In cachexia, the loss of lean and fat mass is caused by a severe disease such as cancer. In sarcopenia, the fat mass is usually normal or increased; the latest is known as sarcopenic obesity 8. Once diagnosed, it is convenient to approach sarcopenia in the same way as other geriatric syndromes 9 , conducting a Comprehensive Geriatric Assessment in search of its causes Table 2. From the point of view of the pharmacist, it is important to review those medications that could be associated with sarcopenia 10 , 11 , It is best to conduct this task in an interdisciplinary approach which is adapted to the healthcare setting where the intervention is being conducted The physiopathology of sarcopenia is quite complex, including muscle processes as well as endocrinological and neurological regulatory processes 14 , With normal ageing, the quality of muscle fibers deteriorateds, with a reduction in their maximum potency, shortening speed and elasticity.

This deterioration in muscle cell function can be due to different changes associated with age, including the loss of anabolic stimulus secondary to a reduction in testosterone and other anabolic hormones, age-related sub-clinical inflammation inflammaging and molecular changes in cell contraction mechanisms.

Some of these changes can be partially reversed through continuous physical exercise. Anatomic changes also occur, such as a reduction in the number and activation of muscle satellite cells, a reduction in the number of muscular fibers particularly those of type IIA and fat infiltration of muscle, both at macro and microscopic level. The circulating levels of myostatin a growth factor that limits muscle mass growth also increase with age; and there is a modification in the regulation of different genes that regulate the muscle protein metabolism.

The neurological control of movement is also affected in sarcopenia, with a relevant role control by the loss of motor plates, which has not been fully understood yet. Many other neurological, endocrinological, and even microvascular mechanisms seem to be involved in the genesis of this disease. The prevalence of sarcopenia increases with age; thus, older people present a higher risk of sarcopenia.

Its frequency is so high at very advanced ages that it would be probably worth using screening tests to detect it in this population; however, there is still no agreement about the age at which this screening should start, and it has not been proved that population screening improves relevant clinical outcomes. Screening can be conducted using tools such as the SARC-F 16 questionnaire, currently under validation in several European languages.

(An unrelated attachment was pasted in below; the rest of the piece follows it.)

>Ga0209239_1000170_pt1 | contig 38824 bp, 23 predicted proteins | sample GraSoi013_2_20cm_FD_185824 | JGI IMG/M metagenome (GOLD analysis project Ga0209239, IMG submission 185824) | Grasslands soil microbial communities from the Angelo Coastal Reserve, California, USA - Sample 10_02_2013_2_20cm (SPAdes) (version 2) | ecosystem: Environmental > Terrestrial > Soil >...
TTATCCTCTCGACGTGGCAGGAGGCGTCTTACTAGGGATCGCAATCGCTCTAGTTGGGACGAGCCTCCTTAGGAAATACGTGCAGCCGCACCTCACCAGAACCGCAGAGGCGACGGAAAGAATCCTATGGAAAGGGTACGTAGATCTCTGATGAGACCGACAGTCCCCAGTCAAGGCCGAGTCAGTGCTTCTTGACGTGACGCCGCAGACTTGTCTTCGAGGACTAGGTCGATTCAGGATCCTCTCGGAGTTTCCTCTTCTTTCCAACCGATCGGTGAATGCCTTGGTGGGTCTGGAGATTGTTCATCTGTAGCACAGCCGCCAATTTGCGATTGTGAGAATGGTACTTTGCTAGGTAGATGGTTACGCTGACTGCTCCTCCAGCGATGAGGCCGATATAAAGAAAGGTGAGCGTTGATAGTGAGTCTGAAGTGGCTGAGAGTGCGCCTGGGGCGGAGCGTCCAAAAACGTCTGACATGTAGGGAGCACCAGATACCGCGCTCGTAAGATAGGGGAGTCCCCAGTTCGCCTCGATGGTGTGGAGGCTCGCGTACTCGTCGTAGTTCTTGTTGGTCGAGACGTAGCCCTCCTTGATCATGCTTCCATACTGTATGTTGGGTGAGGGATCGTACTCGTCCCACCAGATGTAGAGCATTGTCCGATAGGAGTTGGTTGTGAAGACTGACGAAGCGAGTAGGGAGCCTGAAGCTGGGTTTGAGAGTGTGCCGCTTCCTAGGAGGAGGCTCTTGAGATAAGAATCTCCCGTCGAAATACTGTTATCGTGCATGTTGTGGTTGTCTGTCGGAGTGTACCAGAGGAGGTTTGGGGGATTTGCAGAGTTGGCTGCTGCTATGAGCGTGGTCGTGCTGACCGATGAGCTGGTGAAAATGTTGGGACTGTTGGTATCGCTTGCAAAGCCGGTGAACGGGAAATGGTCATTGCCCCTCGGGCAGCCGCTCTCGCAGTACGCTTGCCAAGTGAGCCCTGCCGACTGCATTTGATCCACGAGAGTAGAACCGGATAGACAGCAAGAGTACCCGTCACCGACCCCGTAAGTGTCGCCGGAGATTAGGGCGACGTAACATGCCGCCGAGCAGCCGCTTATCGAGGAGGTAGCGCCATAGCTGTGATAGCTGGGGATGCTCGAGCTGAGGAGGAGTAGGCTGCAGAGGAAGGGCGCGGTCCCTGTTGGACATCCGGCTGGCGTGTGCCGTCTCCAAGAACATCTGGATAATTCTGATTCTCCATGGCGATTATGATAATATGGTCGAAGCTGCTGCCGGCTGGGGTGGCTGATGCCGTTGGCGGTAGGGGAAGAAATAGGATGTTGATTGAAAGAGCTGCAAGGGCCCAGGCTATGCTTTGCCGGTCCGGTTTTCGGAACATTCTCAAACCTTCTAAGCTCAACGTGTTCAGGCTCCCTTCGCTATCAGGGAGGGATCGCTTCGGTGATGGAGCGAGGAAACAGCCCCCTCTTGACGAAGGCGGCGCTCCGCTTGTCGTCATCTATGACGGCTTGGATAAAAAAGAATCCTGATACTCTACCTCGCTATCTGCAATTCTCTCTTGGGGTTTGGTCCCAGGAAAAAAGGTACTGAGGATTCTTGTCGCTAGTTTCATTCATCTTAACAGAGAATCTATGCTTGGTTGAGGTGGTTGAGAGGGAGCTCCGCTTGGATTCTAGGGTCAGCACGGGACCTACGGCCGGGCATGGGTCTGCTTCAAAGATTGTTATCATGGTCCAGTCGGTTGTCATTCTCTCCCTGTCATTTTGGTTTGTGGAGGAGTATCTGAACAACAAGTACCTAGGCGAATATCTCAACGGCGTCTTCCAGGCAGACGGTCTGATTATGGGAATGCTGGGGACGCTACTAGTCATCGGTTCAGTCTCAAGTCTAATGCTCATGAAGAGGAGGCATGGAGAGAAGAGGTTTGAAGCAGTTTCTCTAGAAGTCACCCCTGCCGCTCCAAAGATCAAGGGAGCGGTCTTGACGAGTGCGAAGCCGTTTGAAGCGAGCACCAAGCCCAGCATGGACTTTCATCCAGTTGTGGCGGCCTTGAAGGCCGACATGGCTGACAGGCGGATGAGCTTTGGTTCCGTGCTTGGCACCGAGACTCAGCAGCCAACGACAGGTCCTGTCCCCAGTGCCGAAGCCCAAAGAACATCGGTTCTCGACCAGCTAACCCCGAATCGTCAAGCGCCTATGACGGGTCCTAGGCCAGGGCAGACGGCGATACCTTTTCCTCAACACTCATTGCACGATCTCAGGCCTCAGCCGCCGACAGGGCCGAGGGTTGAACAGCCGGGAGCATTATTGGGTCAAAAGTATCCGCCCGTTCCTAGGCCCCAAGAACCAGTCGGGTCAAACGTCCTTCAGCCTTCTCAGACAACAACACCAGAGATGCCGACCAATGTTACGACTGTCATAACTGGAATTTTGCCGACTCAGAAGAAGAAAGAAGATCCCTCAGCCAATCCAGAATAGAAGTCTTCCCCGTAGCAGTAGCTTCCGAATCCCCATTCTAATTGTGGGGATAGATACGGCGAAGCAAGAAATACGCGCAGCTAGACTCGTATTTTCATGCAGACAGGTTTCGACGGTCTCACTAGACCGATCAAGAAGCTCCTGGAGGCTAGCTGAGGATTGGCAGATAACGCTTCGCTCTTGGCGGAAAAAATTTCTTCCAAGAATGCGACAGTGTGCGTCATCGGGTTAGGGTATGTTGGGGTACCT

The measure of walk speed could also be used, and all those people who walk less than 1 metre per second should be considered at risk. An alternative approach is to search for sarcopenia in certain healthcare settings or risk populations. The groups at special risk are older people admitted in hospitals, nursing homes or rehabilitation centres, and those who attend Geriatric outpatient clinics. Acute sarcopenia will frequently appear during hospitalization, as a consequence of long stays in bed and the presence of acute diseases.

Another alternative is to search for sarcopenia in risk populations, such as patients with repeated falls, those who seem to walk slower, show prolonged limitation in their physical activity, use a cane, or have problems getting up from their seat Sarcopenia prevention should start in adult age, because the loss of muscle mass and function starts at around age year-old, and becomes more evident when patients are over year-old.

Prevention is based on maintaining a high level of physical activity in daily life, conducting specific resistance exercises muscle strength , an adequate diet adherence to Mediterranean Diet, with a special emphasis on a high protein intake and avoiding risk behaviours smoking, drinking alcohol.

Implementing these habits can delay the development of sarcopenia possibly in over a decade, depending on the age at which changes start. Once established, it will be important to detect sarcopenia at the earliest stage possible. There are data suggesting that severe sarcopenia is more difficult to reverse than mild sarcopenia. The first step is to identify and treat its causes, generally through a Comprehensive Geriatric Assessment and a sequential therapeutic approach Figure 1.

Nutritional intervention and exercise will be the basis of treatment There are no medications approved for sarcopenia, though some are already in clinical research Figure 1.

Outline of sarcopenia management. First of all, it must be understood that exercise and physical activity are different concepts. The American Institute of Medicine defines physical activity as any movement caused by the contraction of skeletal muscles that increases the use of energy, and exercise as planned, structured and repetitive movements that seek to improve or maintain one or more components of physical fitness.

Physical activity includes any daily activity housework, going for a walk, moving around the house, hobbies ; physical exercise needs dedication and planning. There are very comprehensive recommendations by the American College of Sports Medicine on physical activity and exercise in older people 20 , and recent recommendations about how to promote them in persons living in nursing homes Sarcopenia management requires both an increase in physical activity and conducting a specific program of exercises, which must include resistance exercises with weights or elastic bands, to improve muscle function of lower limbs; therefore, it is usually beneficial to start them under the supervision of an expert in exercise.